Fungi cells are the eukaryotic cells of organisms belonging to the Fungi kingdom. Although they share several features with plant and animal cells, there are some key structural differences that set the fungi cell apart from other types of eukaryotes.
What is a Fungi Cell?
For a long time, fungi were thought to be plant-like organisms, given their tendency to grow in soil and rigid cell walls. However, fungi cells lack chlorophyll, a green pigment required for photosynthesis that is almost ubiquitous among plants. In the late 1990s, scientists discovered that fungi actually diverged from animals around 9 million years later than plants did, making them more closely related to animals than plants.
Structure of a Fungi Cell
Fungi cells are eukaryotic so, like plant and animal cells, they contain membrane-bound organelles. However, there are some key structural differences between fungi cells and other types of eukaryotic cells.
Like all eukaryotes, fungi cells contain membrane-bound organelles including a nucleus, mitochondria, endoplasmic reticulum, and Golgi apparatus. They also contain cytoplasm and ribosomes and are surrounded by a plasma membrane.
Like plant cells, fungal cells are surrounded by a rigid cell wall that protects and supports the cell. However, the primary structural material in the fungal cell wall is chitin, a complex polysaccharide that is also found in the exoskeleton of insects. This is different from the plant cell wall, which contains cellulose.
A few types of fungi cells contain plasmids. These are small loops of DNA comparable to those found in bacterial cells.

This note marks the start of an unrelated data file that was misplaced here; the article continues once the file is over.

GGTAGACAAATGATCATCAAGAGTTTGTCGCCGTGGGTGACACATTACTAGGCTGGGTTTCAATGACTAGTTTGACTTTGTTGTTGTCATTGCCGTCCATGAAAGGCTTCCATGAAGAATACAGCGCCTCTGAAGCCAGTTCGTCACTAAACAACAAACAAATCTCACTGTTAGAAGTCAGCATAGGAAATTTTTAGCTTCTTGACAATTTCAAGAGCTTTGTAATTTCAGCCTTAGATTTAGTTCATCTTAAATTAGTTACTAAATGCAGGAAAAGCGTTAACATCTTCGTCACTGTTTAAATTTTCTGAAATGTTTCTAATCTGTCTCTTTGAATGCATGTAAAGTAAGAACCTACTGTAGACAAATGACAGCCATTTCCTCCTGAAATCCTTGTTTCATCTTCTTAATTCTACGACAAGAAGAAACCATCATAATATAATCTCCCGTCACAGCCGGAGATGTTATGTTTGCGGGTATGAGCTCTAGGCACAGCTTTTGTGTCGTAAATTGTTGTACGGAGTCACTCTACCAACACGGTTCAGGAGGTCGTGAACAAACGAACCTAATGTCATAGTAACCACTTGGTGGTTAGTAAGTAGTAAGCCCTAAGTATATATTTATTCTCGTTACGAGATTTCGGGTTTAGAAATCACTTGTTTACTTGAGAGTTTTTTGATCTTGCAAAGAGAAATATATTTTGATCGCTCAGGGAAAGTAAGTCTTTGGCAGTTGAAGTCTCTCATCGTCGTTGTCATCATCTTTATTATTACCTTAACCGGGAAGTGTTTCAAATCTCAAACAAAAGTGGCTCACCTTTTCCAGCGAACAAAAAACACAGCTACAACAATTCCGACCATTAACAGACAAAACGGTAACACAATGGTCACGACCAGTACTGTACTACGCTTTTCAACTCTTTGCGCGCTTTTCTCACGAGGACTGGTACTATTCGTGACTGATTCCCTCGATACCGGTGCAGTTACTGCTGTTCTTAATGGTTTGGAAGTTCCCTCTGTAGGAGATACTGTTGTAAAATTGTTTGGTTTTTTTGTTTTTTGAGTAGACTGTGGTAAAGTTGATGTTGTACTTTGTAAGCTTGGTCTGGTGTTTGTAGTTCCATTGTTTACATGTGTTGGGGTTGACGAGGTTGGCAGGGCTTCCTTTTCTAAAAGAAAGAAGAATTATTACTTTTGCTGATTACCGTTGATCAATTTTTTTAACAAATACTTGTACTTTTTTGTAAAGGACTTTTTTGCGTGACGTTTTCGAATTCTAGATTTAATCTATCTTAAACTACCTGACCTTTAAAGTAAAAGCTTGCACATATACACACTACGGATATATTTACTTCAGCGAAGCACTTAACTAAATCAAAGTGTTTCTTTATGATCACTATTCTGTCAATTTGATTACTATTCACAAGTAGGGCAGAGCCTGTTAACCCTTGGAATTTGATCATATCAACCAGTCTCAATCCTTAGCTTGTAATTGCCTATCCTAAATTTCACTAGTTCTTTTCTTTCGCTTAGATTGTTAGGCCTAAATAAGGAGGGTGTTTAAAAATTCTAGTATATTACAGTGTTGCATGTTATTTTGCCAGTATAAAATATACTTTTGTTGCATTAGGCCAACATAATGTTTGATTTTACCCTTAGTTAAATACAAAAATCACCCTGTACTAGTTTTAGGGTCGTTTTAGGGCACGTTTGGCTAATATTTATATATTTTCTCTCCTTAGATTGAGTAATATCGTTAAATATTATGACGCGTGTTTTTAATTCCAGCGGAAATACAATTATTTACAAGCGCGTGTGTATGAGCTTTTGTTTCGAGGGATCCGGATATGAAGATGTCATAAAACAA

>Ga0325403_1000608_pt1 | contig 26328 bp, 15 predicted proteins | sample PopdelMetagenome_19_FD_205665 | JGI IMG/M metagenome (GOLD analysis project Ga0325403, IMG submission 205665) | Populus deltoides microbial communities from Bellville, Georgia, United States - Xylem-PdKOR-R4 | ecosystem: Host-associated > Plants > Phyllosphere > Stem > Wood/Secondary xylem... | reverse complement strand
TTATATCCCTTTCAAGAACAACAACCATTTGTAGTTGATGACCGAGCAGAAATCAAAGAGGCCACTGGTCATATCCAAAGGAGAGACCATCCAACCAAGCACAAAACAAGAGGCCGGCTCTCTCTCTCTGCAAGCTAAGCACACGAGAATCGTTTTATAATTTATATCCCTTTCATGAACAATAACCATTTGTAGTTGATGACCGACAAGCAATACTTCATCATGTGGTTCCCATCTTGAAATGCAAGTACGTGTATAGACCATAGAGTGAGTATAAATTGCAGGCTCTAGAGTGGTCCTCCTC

Fungi produce a variety of pigments, which give these organisms their wide range of vibrant colors. These pigments also protect the fungi against UV radiation and oxidative stress. Some fungal pigments are toxic to humans, but others have useful applications in a variety of industries.
Types of Fungi Cells
The two major types of fungi cells are yeast cells (unicellular fungi) and hyphae cells (the individual cells of multicellular, filamentous fungi).
Hyphae are branching, threadlike structures found in multicellular, filamentous fungi. A single hypha consists of a long chain of tubular hyphae cells, which are joined together and divided by internal walls called septa. Hyphae grow from their tips, which allows the filaments to spread and branch out into new substrates. The hyphae release digestive enzymes into the substrate, which break it down into nutrients that the fungus can absorb.
Hyphae reproduce asexually using a process called fragmentation. During fragmentation, small pieces of hyphae can break off and grow to form a new colony of fungal cells.
Yeasts are unicellular fungi that reproduce asexually by budding. During this process, the yeast cell nucleus divides by mitosis, and a bud forms on the surface of the cell. Eventually, the bud will detach to become a new, genetically identical daughter cell.
Budding produces pseudohyphae; elongated, newly-formed cells that resemble hyphae. Unlike true hyphae, pseudohyphae are made of conjoined but individual yeast cells that are easily separated from one another. The cells of true hyphae are parts of a multicellular organism and are fused together by septa.
Fungi Cell Reproduction
Unlike most eukaryotic organisms, fungi usually reproduce asexually. They do this either by budding, through fragmentation, or by producing spores. The production of spores is the most common form of asexual reproduction in fungi. Spores are produced by mitosis and are genetically identical to the parent organism. They are then released in large numbers and disperse long distances on the wind, before settling and growing into a new, genetically identical fungus.
Fungi Cells vs. Plant and Animal Cells
|Polysaccharide found in cell wall||Chitin||Cellulose||N/A|